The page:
Texas Supreme Court Finds Payment of Appraisal Award Does Not Absolve Insurer of Statutory Liability

Allison Griswold and Sarah Smith | Lewis Brisbois

The Texas Supreme Court recently published its long-awaited decision in the Hinojos v. State Farm Lloyds. In it, the court affirmed its holding in Barbara Technologies, finding that payment of an appraisal award does not absolve an insurer of statutory liability when the insurer accepts a claim but pays only part of the amount it owes within the statutory deadline, and a policy holder can proceed with an action under the Texas Prompt Payment of Claims Act.

In 2013, Louis Hinojos made a claim for storm damage to his home. State Farm’s initial inspection resulted in an estimate below the deductible, but Hinojos disagreed and requested a second inspection. At the second inspection, the adjuster identified additional damage resulting in a payment to Hinojos of $1,995.11. Hinojos then sued State Farm – and State Farm invoked appraisal approximately 15 months after suit was filed. The appraisal resulted in State Farm tendering an additional payment of $22,974.75. State Farm moved for summary judgment, arguing that timely payment of an appraisal award precluded prompt payment (or Chapter 542) damages. The trial court granted summary judgment and Hinojos appealed (notably Barbara Technologies had not yet been decided). The Court of Appeals affirmed State Farm’s victory on the basis that “State Farm made a reasonable payment on Hinojos’s claim within the sixty-day statutory limit….” Hinojos petitioned the Texas Supreme Court for review.

In front of the high court, State Farm again relied on the argument that its prior payment was reasonable – a position the court found “unavailing.” The court focused on Chapter 542’s definition of “claim”, which referred to an amount that “must be paid by the insurer”, and noted that nothing in Chapter 542 absolved an insurer of prompt payment liability based on partial payments because the amount that “must be paid” referred to the amount ultimately determined to be owed. The court opined that to find partial payments to exempt insurers from prompt payment liability would encourage insurers to pay a nominal amount toward a valid claim to avoid prompt payment liability.

Justice Blacklock dissented, joined by Justice Guzman. The dissent notes that Barbara Technologies’ holding repeatedly states it is applicable to claims that have initially been rejected or denied. Justice Blacklock suggests the holding does not apply to situations like Hinojos in which an insurer makes an initial timely payment but there is a disagreement as to the amount. He suggests the majority decision places the insurer “in no man’s land” because “it has no way of knowing whether it has paid the claim or delayed paying the claim until the insured accepts a settlement or an amount owed is fixed through appraisal or litigation.”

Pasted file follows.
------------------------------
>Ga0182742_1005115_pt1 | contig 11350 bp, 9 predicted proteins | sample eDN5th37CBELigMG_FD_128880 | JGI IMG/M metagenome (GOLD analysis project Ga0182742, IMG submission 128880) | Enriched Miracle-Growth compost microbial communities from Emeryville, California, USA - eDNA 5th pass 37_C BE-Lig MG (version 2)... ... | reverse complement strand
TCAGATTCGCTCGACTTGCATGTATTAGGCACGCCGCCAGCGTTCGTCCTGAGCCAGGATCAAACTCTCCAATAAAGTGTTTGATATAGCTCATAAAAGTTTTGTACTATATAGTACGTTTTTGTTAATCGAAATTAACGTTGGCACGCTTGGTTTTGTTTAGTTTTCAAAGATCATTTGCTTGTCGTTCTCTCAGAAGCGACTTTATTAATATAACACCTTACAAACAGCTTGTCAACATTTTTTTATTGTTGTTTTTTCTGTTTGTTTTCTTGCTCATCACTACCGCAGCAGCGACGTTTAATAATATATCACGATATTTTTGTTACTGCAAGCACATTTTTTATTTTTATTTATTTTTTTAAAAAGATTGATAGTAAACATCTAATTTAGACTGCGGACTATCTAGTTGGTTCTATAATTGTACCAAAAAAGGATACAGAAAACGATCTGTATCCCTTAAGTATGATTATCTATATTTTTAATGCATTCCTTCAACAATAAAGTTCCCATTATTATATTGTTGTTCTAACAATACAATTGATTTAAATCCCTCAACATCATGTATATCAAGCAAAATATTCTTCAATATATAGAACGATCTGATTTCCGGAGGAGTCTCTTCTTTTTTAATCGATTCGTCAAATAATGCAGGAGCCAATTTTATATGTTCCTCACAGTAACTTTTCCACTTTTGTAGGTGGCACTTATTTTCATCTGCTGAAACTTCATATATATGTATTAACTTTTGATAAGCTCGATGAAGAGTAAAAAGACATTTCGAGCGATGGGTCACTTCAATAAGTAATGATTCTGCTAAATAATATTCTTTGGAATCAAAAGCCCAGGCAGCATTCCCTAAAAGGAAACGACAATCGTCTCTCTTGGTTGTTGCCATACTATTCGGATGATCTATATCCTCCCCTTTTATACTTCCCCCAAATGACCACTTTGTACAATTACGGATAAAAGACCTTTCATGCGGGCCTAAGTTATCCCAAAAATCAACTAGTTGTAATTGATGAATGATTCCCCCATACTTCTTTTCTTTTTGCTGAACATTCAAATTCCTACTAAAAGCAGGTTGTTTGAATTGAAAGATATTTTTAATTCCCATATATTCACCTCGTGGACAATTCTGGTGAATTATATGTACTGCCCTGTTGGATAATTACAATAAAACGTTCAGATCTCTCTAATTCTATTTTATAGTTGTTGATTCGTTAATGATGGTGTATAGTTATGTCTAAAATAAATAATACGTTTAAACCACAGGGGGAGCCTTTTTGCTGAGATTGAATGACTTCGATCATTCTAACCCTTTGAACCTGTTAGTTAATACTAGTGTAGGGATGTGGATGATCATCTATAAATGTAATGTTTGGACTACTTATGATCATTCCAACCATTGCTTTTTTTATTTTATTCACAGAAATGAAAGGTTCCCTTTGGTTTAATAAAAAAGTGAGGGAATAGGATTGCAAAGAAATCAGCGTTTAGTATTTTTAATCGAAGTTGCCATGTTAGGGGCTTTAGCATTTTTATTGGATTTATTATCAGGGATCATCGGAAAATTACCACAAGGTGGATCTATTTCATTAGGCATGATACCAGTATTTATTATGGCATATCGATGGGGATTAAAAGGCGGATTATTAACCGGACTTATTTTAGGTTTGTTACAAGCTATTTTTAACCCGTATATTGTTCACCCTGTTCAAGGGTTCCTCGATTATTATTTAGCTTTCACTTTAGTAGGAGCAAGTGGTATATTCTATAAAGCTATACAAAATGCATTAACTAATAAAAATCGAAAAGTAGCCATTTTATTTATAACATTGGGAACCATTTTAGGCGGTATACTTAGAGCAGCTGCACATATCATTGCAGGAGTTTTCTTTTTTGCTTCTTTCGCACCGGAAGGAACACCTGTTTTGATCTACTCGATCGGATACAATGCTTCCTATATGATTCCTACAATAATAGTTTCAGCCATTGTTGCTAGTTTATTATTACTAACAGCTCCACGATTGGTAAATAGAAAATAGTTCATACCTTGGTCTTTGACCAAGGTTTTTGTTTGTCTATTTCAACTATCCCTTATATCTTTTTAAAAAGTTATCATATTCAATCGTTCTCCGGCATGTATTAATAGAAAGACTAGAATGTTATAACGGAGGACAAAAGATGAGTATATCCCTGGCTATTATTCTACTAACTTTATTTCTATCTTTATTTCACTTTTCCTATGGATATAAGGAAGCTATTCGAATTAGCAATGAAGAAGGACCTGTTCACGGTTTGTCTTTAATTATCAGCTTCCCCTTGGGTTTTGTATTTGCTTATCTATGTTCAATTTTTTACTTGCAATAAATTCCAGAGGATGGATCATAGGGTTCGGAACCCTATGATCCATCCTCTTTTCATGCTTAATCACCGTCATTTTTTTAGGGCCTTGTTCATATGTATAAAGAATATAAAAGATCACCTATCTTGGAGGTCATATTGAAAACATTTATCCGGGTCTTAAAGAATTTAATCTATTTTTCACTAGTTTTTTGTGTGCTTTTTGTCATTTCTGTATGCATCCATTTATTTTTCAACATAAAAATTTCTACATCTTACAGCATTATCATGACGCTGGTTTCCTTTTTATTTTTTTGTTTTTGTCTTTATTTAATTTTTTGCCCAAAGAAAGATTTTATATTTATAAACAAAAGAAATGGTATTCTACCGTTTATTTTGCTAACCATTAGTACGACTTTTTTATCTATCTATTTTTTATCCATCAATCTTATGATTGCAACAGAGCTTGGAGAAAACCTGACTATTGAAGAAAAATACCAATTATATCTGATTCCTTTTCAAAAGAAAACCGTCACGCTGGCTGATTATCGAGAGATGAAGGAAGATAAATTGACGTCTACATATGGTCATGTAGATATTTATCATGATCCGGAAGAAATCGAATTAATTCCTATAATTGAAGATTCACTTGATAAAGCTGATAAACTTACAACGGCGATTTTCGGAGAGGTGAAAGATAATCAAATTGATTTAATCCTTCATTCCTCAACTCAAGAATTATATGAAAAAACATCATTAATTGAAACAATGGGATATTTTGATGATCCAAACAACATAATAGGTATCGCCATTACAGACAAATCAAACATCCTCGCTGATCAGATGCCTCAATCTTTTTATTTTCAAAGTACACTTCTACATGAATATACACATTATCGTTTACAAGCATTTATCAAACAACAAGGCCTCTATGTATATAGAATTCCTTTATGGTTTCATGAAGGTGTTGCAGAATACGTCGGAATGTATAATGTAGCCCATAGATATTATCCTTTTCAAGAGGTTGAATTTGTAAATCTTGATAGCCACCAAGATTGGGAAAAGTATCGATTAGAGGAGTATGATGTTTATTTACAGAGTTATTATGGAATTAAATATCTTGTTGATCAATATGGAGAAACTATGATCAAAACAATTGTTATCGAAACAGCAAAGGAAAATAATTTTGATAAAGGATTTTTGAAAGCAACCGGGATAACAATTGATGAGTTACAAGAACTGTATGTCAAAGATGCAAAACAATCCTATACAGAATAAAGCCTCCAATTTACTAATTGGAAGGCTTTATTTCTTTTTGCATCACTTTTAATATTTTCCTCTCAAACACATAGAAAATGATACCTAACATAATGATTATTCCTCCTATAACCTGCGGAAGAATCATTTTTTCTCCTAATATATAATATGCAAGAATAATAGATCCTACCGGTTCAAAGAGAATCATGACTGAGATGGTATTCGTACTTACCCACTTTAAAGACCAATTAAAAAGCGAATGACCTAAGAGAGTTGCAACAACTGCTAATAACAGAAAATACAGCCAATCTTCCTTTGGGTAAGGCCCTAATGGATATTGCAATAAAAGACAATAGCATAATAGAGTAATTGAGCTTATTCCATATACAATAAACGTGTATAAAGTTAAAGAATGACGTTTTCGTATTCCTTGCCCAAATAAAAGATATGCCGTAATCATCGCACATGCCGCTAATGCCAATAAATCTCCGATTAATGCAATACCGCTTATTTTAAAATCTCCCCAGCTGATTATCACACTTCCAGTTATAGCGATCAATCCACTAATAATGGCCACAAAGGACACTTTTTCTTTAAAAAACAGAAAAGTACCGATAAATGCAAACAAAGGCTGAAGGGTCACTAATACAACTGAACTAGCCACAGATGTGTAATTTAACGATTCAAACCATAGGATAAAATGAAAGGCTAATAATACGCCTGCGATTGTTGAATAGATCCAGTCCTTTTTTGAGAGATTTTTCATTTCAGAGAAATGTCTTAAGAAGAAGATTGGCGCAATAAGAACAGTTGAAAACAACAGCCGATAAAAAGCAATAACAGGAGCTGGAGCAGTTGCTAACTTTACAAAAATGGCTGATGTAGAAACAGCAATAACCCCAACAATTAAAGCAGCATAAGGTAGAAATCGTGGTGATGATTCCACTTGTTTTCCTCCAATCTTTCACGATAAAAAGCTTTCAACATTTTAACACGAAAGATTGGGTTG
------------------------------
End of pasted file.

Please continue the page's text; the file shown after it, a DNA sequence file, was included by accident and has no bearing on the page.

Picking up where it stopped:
In a separate dissent by Justice Guzman (who joined the majority in Barbara Tech), she argued further that the Hinojos majority did not comport with the statute as written. Justice Guzman wrote that while she understood the majority’s concern that an insurer could easily avoid prompt payment liability by low balling the insured, the court was without authority to expand or contract statutory text, and the legislature has enacted other remedies to address such bad faith conduct.

Florida Appellate Court Determines Faulty Workmanship Exclusion in Homeowner’s Policy Is Not Ambiguous and Thus Damage Caused by Contractor’s Conduct Is Not a Covered Loss

Matthew Lewis | PropertyCasualtyFocus

The Florida Third District Court of Appeal recently ruled that an insurer did not waive its right to appraisal after choosing to cover only part of a property damage loss claimed by its insured. The case, People’s Tr. Ins. Co. v. Farua Portuondo, No. 3D20-266 (Fla. 3d DCA Oct. 7, 2020), involved a property damage claim regarding alleged damage sustained to the insured’s home following Hurricane Irma in September 2017.

In December 2018, Farua Portuondo first reported roof and interior damage to his property insurance carrier, People’s Trust Insurance Company (“People’s Trust”). Following an inspection of the purported damage, People’s Trust agreed to cover only the interior damage and not the claim for roof damage.

On July 30, 2019, Portuondo filed suit against People’s Trust based on the insurer’s denial of coverage related to the roof damage claim. On August 26, 2019, People’s Trust demanded appraisal, as allowed under its policy with Portuondo, and proceeded with the appraisal process.

On September 16, 2019, People’s Trust was served with the lawsuit filed by Portuondo. Following service of the lawsuit, People’s Trust halted the appraisal process and filed a motion to compel appraisal, along with several other motions to compel related to the claim. The trial court denied the motion to compel appraisal. As such, People’s Trust appealed the ruling to the Third District Court of Appeals.

The district court reviewed the transcript of the hearing from the trial court and determined that the motion to compel appraisal was denied by the lower court because People’s Trust only provided partial coverage to the Portuondo claim. In support of the denial of the motion to compel appraisal, Portuondo had argued that People’s Trust waived its right to appraisal by choosing to cover only part of the loss.